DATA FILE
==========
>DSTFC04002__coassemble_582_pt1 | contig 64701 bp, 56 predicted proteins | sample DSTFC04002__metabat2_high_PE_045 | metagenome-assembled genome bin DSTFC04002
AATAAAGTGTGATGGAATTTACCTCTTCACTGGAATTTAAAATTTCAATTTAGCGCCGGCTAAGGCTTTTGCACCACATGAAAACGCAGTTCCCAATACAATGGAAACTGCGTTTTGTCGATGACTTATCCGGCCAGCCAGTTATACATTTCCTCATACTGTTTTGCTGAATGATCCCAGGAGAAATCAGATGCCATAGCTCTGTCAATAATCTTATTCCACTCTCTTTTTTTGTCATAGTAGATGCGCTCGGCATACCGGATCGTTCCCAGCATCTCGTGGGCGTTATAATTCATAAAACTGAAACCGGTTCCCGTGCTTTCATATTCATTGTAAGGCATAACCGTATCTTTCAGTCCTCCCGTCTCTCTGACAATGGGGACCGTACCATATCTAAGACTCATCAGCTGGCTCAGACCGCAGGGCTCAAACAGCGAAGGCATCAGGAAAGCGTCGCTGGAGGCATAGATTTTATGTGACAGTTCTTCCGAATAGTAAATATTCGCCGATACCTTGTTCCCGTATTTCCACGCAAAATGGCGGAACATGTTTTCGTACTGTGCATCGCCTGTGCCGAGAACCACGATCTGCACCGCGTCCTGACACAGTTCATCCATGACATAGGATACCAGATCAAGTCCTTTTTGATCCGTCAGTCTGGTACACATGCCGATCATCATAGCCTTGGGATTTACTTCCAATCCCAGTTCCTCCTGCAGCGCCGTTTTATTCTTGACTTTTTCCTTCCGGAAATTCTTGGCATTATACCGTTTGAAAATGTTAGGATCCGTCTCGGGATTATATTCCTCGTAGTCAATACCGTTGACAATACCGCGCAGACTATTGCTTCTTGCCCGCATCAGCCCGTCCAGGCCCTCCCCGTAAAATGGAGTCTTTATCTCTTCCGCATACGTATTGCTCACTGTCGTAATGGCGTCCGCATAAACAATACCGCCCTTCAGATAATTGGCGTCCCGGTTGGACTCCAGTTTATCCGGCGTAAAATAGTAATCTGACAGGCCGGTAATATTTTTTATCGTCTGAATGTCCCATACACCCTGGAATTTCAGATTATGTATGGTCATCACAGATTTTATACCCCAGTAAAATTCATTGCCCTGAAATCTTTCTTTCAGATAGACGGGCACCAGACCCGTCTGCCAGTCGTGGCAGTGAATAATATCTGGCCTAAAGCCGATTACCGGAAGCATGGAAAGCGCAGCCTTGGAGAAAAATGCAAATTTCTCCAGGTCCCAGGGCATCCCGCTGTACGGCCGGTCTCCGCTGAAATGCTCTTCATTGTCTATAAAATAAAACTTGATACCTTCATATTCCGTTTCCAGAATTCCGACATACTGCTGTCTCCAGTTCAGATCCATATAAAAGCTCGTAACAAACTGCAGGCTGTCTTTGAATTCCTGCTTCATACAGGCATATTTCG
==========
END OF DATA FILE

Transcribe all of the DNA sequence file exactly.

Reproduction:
>DSTFC04002__coassemble_582_pt1 | contig 64701 bp, 56 predicted proteins | sample DSTFC04002__metabat2_high_PE_045 | metagenome-assembled genome bin DSTFC04002
AATAAAGTGTGATGGAATTTACCTCTTCACTGGAATTTAAAATTTCAATTTAGCGCCGGCTAAGGCTTTTGCACCACATGAAAACGCAGTTCCCAATACAATGGAAACTGCGTTTTGTCGATGACTTATCCGGCCAGCCAGTTATACATTTCCTCATACTGTTTTGCTGAATGATCCCAGGAGAAATCAGATGCCATAGCTCTGTCAATAATCTTATTCCACTCTCTTTTTTTGTCATAGTAGATGCGCTCGGCATACCGGATCGTTCCCAGCATCTCGTGGGCGTTATAATTCATAAAACTGAAACCGGTTCCCGTGCTTTCATATTCATTGTAAGGCATAACCGTATCTTTCAGTCCTCCCGTCTCTCTGACAATGGGGACCGTACCATATCTAAGACTCATCAGCTGGCTCAGACCGCAGGGCTCAAACAGCGAAGGCATCAGGAAAGCGTCGCTGGAGGCATAGATTTTATGTGACAGTTCTTCCGAATAGTAAATATTCGCCGATACCTTGTTCCCGTATTTCCACGCAAAATGGCGGAACATGTTTTCGTACTGTGCATCGCCTGTGCCGAGAACCACGATCTGCACCGCGTCCTGACACAGTTCATCCATGACATAGGATACCAGATCAAGTCCTTTTTGATCCGTCAGTCTGGTACACATGCCGATCATCATAGCCTTGGGATTTACTTCCAATCCCAGTTCCTCCTGCAGCGCCGTTTTATTCTTGACTTTTTCCTTCCGGAAATTCTTGGCATTATACCGTTTGAAAATGTTAGGATCCGTCTCGGGATTATATTCCTCGTAGTCAATACCGTTGACAATACCGCGCAGACTATTGCTTCTTGCCCGCATCAGCCCGTCCAGGCCCTCCCCGTAAAATGGAGTCTTTATCTCTTCCGCATACGTATTGCTCACTGTCGTAATGGCGTCCGCATAAACAATACCGCCCTTCAGATAATTGGCGTCCCGGTTGGACTCCAGTTTATCCGGCGTAAAATAGTAATCTGACAGGCCGGTAATATTTTTTATCGTCTGAATGTCCCATACACCCTGGAATTTCAGATTATGTATGGTCATCACAGATTTTATACCCCAGTAAAATTCATTGCCCTGAAATCTTTCTTTCAGATAGACGGGCACCAGACCCGTCTGCCAGTCGTGGCAGTGAATAATATCTGGCCTAAAGCCGATTACCGGAAGCATGGAAAGCGCAGCCTTGGAGAAAAATGCAAATTTCTCCAGGTCCCAGGGCATCCCGCTGTACGGCCGGTCTCCGCTGAAATGCTCTTCATTGTCTATAAAATAAAACTTGATACCTTCATATTCCGTTTCCAGAATTCCGACATACTGCTGTCTCCAGTTCAGATCCATATAAAAGCTCGTAACAAACTGCAGGCTGTCTTTGAATTCCTGCTTCATACAGGCATATTTCG